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VARIABILITY OF TIDAL BREATHING LOW-VOLUME LOOPS IN HEALTHY ND SICK NEWBORNS
31 December 1999 (online)
Measurement of tidal breathing flow-volume loops (TBFVL) is a frequently used noninvasive method to investigate ventilation and pulmonary mechanics in newborns. To investigate their intrasubject and intersubject variability shapes of averaged TBFVLs in 56 healthy newborns (group 1: median age and weight 7 days, 3100 g), 19 infants recovering from respiratory diseases after neonatal care (group 2: 16 days, 2770 g), and 38 infants with bronchopulmonary dysplasia (BPD) (group 3: 80 days, 2465 g) were analyzed using the dead space free flow-through technique, which permits pneumotachographic long-term measurements. We found a low intrasubject but a high intersubject variability of shapes in all groups. The incidence of normal TBFVLs was similar in all groups (group 1: 66%, group 2: 53%, group 3: 61%). The shape of the expiratory limbs in infants with BPD did not differ significantly from healthy newborns with exception of the incidence of linear or concave shapes (92 vs. 73%, p < 0.05). Nevertheless, the shape of the TBFVL has a significant (p < 0.001) influence on commonly used tidal breathing parameters which must be considered in the clinical interpretation. Unless the shape of the TBFVL illustrates certain respiratory behaviors (e.g., flow-limitation, grunting) the high inter-subject variability of TBFVLs limits the diagnostic value of a shape analysis during tidal breathing.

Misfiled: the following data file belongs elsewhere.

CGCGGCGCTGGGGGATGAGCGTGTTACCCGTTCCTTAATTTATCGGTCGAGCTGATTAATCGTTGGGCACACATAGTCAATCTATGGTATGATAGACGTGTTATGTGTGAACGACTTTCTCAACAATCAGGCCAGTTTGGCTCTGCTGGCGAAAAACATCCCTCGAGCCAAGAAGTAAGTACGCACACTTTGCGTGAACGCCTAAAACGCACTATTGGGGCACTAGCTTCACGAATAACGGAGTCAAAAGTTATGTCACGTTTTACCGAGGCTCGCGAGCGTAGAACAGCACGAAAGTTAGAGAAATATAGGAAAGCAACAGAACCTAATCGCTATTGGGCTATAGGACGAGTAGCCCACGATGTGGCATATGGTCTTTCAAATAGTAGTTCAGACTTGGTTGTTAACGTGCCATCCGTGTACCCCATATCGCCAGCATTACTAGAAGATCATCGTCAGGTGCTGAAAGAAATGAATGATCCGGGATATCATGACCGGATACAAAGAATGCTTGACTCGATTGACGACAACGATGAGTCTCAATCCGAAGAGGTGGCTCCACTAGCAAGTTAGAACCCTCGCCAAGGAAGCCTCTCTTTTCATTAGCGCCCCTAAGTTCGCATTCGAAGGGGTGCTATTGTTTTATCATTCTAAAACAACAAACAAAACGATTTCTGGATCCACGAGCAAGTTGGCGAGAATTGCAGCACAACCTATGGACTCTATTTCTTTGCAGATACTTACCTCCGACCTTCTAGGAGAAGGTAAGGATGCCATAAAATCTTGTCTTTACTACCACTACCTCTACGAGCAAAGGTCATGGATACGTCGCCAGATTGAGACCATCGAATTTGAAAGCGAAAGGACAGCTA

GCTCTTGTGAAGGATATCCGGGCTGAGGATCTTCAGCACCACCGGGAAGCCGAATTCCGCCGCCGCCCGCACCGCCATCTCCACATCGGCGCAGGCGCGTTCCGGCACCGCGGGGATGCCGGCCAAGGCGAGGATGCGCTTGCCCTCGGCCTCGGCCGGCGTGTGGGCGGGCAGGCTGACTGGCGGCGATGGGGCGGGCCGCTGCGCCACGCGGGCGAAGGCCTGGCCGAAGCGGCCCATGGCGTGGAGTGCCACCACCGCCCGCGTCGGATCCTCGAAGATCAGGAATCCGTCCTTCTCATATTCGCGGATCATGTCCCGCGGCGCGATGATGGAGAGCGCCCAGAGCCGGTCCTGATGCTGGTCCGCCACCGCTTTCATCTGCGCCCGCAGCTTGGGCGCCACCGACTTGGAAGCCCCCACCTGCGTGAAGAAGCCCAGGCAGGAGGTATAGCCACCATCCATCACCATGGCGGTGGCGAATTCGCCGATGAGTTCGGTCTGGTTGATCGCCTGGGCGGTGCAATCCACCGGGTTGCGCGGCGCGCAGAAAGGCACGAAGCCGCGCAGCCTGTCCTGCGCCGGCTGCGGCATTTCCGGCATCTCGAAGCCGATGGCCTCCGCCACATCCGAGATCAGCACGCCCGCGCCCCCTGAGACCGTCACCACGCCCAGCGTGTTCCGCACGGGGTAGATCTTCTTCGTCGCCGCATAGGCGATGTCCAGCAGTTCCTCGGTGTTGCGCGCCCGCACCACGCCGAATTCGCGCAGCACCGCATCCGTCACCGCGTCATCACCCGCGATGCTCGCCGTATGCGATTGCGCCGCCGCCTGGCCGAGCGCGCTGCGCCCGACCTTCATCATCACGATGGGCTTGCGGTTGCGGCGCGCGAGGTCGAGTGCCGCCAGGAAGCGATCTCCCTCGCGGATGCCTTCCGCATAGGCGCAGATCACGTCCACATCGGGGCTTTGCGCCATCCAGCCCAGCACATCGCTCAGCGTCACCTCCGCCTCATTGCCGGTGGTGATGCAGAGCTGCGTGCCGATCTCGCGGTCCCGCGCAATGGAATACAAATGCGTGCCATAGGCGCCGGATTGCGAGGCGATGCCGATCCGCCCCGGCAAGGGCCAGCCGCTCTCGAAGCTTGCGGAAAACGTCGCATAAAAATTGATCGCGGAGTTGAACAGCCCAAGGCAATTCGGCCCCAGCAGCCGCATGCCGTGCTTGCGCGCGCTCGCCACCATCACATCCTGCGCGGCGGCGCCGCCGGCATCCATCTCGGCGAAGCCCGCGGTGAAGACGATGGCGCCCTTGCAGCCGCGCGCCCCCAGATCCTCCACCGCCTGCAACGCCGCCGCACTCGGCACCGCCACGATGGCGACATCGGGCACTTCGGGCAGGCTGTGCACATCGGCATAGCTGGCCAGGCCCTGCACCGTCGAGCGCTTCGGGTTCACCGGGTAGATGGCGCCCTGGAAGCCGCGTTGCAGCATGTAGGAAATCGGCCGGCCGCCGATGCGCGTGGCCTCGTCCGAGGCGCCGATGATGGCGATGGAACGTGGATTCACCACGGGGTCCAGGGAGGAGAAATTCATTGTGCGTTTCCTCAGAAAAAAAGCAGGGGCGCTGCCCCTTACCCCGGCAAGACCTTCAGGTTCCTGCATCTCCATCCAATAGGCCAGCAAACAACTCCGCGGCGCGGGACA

Pulmonary mechanics - flow-volume loops - tidal breathing - newborns